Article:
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With the Stage 2 rules looming, some practices are moving ahead while others remain on the sidelines in the quest to meet meaningful use.
The Stage 2 rules of CMS' EHR Incentive Program will require providers to use the information they've gathered in Stage 1 to find gaps in care; improvements to care processes will likely come in later stages. In addition, there are substantial requirements around patient engagement in Stage 2.
According to the National Center for Health Statistics, about 13 percent of all office-based physicians reported in January that they both intended to participate in meaningful-use incentives and had EHR systems with the capabilities to support 14 of the 17 Stage 2 core objectives for meaningful use.
Fred Trotter, chief operating officer at Open Source Health Corporation, a digitally integrated healthcare company, said that one problem with meaningful use is that we are now starting to see laggards suffer.
"Practices that are on the ball are really focusing on [the Stage 2 rules] and looking forward to [the Stage 3 rules]," Trotter said, "but many smaller practices and hospitals have taken a 'wait and see' approach, and they've held that position for too long."
However, Trotter said, practices that are late adopters can afford to ask around to see who the real winners are. "They can actually see how vendors performed with their colleagues' practices so it's a huge advantage, but even that takes time to leverage," he said.
Practice size can be a determining factor for who will hold the primary responsibility for the meaningful use rollout said Trotter. "The line in the sand is whether you have enough money to hire a full-time IT person or if you are relying on your practice manager for that role," he said. "The best practice managers can handle this well, but many of them are computer phobic and handle this challenge poorly."
Physicians who have delayed their commitment to meaningful use could face an uphill climb with difficult time constraints said Robin Raiford, senior director of The Advisory Board's IT Strategy Council. "Stage 2 will require demonstrating attestation for one year, which will be much harder since it is longer than practices have had to do before," Raiford said.
"Practices that are in it for the long term have to know that they are dedicating time, materials, and resources to this," said Mary Griskewicz, senior director of health information systems for the Healthcare Information and Management Systems Society (HIMSS).
Griskewicz said the bigger the practice, the longer implementation will take because physicians and staff need training.
Meanwhile, Raiford said meeting the Stage 2 requirements will be much harder because of patient engagement targets such as allowing patients to electronically view and download a copy of their health information and establishing secure health messaging systems.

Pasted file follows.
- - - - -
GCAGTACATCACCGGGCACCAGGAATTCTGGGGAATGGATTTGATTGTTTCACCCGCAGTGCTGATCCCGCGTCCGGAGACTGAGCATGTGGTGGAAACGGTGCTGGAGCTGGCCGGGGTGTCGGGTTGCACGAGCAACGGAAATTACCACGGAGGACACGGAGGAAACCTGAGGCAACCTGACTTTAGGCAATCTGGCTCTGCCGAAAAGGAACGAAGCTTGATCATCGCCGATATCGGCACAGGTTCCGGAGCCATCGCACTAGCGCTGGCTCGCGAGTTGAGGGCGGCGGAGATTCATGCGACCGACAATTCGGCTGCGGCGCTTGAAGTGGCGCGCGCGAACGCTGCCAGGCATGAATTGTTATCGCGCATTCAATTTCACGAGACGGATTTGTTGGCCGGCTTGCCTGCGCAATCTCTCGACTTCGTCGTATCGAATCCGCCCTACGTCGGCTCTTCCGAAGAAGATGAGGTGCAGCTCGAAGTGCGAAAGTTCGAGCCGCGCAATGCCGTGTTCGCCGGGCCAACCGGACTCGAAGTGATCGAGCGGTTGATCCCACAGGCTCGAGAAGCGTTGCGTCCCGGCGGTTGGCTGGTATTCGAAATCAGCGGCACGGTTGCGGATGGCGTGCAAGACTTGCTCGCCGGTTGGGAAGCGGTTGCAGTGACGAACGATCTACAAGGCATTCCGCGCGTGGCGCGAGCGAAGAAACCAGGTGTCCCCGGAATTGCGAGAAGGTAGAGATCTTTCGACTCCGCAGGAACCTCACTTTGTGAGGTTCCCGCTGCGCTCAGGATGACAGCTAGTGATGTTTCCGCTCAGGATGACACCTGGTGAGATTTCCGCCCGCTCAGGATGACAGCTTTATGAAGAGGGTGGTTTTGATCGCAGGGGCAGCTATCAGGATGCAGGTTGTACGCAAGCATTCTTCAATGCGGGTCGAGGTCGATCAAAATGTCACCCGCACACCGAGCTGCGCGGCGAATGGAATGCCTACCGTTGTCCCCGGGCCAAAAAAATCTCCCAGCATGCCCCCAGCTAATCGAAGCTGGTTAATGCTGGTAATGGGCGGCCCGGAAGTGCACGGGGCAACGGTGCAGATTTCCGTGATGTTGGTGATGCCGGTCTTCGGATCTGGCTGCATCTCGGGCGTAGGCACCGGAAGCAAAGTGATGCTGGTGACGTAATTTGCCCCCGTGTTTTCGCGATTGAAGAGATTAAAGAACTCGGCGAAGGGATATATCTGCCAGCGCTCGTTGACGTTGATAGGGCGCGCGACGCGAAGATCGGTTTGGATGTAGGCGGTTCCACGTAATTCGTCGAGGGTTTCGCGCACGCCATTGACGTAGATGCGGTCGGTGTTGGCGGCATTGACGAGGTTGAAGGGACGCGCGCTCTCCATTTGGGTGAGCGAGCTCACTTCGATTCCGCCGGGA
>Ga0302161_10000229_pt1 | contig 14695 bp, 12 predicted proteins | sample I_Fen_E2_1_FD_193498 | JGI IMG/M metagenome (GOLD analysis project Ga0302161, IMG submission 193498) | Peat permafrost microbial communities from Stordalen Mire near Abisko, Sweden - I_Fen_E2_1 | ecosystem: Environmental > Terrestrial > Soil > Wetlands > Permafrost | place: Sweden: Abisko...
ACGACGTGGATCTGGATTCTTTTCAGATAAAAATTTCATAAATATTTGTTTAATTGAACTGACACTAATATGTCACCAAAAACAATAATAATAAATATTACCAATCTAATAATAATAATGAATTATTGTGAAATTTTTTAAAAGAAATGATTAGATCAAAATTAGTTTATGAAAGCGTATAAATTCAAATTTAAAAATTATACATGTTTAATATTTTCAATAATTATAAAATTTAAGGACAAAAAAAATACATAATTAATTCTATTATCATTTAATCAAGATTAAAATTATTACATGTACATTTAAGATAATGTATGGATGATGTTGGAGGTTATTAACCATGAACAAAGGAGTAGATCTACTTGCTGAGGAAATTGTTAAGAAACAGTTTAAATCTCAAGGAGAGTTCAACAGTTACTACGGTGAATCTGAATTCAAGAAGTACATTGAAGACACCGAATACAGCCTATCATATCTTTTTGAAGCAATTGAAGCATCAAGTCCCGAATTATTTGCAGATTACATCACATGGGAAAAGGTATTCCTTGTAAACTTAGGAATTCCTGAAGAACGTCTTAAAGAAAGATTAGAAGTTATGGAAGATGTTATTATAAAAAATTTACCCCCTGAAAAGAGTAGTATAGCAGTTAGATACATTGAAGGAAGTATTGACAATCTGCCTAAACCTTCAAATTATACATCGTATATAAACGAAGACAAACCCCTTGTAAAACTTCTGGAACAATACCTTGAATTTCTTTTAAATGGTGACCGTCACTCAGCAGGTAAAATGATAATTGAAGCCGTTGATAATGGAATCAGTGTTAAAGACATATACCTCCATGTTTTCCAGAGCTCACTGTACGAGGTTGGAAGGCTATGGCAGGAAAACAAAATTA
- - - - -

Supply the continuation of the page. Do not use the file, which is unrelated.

"A lot of it is based on how much you [as a patient] trust your physician," she said."And if your physician says [you] really need to get on board and somebody helps you log on and gets you past that fear … [patients] will log on."
Last fall, one significant obstacle for practices appeared to be the number of EHR vendors who would offer certified products for achieving meaningful use for Stage 2. According to the National Center for Health Statistics, by last summer only 11 EHR products designed for physician offices had completed 2014 certification requirements for Stage 2.
CMS recently added language to its hardship exemption language for meeting meaningful use, allowing eligible professionals and hospitals to apply for exemption in cases of "2014 vendor EHR issues." The move was meant to help those who participated in Stage 1, but may not be equally as able to meet the 2014 EHR certification criteria.
This comes despite recent Office of the National Coordinator for Health IT statistics indicating 70 percent of eligible professionals who attested to meaningful use Stage 1 had a primary vendor offering a 2014 Edition that met ONC’s base EHR definition.
Group practices that have been early EHR adopters such as Reliant Medical Group in Worcester, Mass., have benefitted from partnering with an established vendor, but according to Lawrence Garber, medical director for informatics for Reliant, he chose to ignore its vendor's suggestion to stagger the EHR rollout over a six-week period.
"There's no way I was going to make my colleagues do that, which is go from paper to paperless in five [weeks] or six weeks, because there's a whole bunch of issues besides learning the skills of how to use the system, and there's a change in how you have to think as you go from the paper to the electronic world," Garber said.